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Land Tenure in Palestine. Legislation and Type of Holding, British Mandate: A Survey of Palestine: Volume I - Page 225. Chapter VIII: Land: Section 1
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Posted on October 28, 2007
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Posted by Webmaster on May 31, 2013 #150371

CHAPTER VIII.

LAND.

Section 1.

LAND TENURE IN PALESTINE.

Legislation and types of holding.

The land law in Palestine embraces the system of tenures inherited from the Ottoman regime, enriched" by some amendments, mostly of a declaratory character, enacted since the British Occupation on the authority of the Palestine Orders-in-Council, 1922-1940. The Ottoman land law probably goes back to the ancient Jaw of Jengis Khan, to which were assimilated previously existing tenures. Later, some of the principles of Muslim religious (shari'a) law were absorbed. A distinction was made between Muslim lands, or the lands under Arab suzerainty in the days of the Prophet, and the lands conquered since the beginning of Muslim expansion. The Muslim lands were allodial and the conquered lands were feudal. Palestine was conquered territory in the mind of the Ottoman rulers. The absolute ownership of land was vested in the State.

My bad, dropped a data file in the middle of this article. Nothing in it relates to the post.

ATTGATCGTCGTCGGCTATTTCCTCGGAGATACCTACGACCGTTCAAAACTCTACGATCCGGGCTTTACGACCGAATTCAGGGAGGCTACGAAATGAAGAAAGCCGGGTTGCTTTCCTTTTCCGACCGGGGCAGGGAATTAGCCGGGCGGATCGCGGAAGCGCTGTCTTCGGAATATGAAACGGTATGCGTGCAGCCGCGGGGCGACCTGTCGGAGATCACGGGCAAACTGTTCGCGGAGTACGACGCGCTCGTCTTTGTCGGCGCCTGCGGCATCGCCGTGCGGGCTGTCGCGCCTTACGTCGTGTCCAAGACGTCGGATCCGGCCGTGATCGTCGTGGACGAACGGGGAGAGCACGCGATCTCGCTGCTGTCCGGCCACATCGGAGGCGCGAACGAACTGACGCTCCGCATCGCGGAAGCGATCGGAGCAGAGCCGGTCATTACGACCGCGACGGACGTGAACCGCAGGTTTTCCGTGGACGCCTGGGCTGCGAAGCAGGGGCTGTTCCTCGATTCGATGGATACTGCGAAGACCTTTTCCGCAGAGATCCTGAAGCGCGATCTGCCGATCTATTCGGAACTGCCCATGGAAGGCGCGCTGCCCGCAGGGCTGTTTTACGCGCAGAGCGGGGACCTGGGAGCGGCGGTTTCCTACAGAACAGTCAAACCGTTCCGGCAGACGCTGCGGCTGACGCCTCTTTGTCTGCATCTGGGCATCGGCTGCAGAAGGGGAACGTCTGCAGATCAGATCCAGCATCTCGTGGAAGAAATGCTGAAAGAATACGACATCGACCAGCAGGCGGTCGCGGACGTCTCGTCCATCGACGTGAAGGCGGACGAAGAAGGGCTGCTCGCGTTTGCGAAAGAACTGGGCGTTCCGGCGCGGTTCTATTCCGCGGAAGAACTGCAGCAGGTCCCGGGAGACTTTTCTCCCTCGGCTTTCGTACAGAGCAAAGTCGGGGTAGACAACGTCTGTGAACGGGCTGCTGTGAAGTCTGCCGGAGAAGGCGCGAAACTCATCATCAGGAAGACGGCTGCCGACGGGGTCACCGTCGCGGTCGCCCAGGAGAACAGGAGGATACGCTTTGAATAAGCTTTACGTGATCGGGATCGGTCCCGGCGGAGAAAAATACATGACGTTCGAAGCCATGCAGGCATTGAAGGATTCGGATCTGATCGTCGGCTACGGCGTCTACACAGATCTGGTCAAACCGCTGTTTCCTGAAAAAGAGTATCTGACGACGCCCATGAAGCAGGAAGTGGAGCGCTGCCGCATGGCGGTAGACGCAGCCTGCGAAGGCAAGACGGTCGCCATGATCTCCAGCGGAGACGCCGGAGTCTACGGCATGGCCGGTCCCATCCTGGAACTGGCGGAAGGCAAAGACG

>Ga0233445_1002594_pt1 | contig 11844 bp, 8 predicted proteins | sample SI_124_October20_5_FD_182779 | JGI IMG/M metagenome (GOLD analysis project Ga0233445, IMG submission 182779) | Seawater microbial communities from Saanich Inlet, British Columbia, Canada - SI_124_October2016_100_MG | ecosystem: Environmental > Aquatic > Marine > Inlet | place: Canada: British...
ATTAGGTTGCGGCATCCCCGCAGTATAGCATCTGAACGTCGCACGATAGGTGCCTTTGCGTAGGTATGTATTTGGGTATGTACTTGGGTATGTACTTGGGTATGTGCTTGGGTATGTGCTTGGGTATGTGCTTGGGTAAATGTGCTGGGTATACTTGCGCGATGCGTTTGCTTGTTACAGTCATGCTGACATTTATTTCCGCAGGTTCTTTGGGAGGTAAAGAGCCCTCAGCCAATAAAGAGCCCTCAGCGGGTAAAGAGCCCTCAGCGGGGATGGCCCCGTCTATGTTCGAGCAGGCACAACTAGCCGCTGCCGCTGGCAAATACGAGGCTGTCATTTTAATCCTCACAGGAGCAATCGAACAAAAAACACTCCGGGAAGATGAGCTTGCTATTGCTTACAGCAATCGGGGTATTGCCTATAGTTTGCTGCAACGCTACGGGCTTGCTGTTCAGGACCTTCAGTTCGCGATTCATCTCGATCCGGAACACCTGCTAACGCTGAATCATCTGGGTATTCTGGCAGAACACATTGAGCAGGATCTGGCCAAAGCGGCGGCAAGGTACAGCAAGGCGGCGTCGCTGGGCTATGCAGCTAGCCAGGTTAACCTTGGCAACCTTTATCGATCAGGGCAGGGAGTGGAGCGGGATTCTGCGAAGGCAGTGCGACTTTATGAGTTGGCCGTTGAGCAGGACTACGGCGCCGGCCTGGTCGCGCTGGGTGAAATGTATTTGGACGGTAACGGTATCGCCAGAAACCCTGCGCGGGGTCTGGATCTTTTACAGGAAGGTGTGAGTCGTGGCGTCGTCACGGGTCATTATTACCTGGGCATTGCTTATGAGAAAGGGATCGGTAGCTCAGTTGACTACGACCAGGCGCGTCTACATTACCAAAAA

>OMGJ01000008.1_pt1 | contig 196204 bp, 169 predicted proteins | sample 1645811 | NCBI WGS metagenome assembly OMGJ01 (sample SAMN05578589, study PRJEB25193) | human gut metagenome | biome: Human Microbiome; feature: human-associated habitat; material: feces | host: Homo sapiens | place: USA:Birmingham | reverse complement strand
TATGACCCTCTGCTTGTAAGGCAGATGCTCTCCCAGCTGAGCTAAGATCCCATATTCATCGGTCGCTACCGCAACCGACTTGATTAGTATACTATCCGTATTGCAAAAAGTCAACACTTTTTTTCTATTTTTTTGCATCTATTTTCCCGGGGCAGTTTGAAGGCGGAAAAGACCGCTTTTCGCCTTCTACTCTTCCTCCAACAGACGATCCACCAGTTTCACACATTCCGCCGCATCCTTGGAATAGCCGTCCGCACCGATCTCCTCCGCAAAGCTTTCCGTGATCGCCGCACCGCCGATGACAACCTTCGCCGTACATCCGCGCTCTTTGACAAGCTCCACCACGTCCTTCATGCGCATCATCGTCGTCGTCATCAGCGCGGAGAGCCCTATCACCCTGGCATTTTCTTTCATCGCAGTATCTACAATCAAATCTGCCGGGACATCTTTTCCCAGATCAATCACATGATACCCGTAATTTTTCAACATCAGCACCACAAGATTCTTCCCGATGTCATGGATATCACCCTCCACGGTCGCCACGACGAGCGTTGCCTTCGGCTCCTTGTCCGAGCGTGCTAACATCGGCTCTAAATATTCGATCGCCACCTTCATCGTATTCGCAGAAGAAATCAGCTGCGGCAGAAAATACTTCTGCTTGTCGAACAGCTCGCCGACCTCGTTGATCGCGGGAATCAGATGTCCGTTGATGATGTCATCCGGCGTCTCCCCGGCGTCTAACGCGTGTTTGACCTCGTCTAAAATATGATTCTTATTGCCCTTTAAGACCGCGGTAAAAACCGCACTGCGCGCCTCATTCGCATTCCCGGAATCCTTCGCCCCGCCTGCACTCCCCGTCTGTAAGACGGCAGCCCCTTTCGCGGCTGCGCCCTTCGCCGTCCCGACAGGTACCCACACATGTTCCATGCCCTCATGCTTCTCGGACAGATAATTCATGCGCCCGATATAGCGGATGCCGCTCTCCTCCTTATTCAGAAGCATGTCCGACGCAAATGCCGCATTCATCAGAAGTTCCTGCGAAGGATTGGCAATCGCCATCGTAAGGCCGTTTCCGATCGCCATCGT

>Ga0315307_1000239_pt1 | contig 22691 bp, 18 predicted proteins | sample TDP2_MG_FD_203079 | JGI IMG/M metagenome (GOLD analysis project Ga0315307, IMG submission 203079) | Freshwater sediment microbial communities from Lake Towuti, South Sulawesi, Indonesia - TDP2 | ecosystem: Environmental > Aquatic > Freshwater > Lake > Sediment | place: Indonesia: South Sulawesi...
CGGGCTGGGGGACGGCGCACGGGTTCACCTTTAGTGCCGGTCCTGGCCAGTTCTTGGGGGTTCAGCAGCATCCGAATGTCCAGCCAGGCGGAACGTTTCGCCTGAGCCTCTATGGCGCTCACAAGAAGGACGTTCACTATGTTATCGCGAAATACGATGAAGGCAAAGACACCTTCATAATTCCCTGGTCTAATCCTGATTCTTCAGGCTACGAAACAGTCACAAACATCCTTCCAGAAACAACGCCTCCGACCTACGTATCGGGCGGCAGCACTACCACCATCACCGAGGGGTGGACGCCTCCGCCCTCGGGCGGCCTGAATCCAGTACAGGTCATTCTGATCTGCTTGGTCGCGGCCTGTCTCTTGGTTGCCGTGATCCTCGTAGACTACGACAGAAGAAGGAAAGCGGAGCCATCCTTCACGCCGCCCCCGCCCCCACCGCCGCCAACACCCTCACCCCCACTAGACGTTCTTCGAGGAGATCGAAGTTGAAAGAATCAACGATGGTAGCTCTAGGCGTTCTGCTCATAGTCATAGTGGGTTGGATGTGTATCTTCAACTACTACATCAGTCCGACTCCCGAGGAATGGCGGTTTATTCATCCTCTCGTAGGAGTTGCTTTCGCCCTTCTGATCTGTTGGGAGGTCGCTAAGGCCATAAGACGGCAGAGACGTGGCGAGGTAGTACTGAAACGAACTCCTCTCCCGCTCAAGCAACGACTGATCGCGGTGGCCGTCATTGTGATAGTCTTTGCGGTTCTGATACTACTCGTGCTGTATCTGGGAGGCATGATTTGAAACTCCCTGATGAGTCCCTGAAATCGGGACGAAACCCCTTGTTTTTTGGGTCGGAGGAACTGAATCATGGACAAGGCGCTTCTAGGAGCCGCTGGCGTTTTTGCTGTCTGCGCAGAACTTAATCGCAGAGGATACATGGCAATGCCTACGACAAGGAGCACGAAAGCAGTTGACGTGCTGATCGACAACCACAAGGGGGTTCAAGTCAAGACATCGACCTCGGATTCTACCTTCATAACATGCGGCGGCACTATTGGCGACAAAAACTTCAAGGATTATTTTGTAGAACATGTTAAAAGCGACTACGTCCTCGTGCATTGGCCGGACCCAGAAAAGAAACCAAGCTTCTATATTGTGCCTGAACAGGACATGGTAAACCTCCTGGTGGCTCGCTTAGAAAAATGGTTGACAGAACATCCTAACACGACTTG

2. The Ottoman State continued the practice of the previous rulers of divesting itself of a temporary right of user conditional upon numerous feudal burdens. At first a direct grant of this right was made to feudal lords in consideration of military service. The lords had the lands cultivated by slaves. Later, military fiefs were abolished and the slaves became direct tenants from the State. Feudal burdens were gradually removed and a limited right of disposition was assimilated to the restricted right of user.

3. The land tenures of Ottoman Jaw consist of various modes of user the features of which are set out in the Ottoman Land Code. Not all of these modes of user are actually found in Palestine. Most of the land is held under two distinct tenures commonly referred to as mulk: and miri. Mulk means "property". The tenure called mulk is a private ownership tenure. Land so owned may be called "allodial" land. It is held in absolute ownership. The bolder has almost unfettered freedom in regard to its use and disposition. Miri is a conditional usufruct tenure of land held

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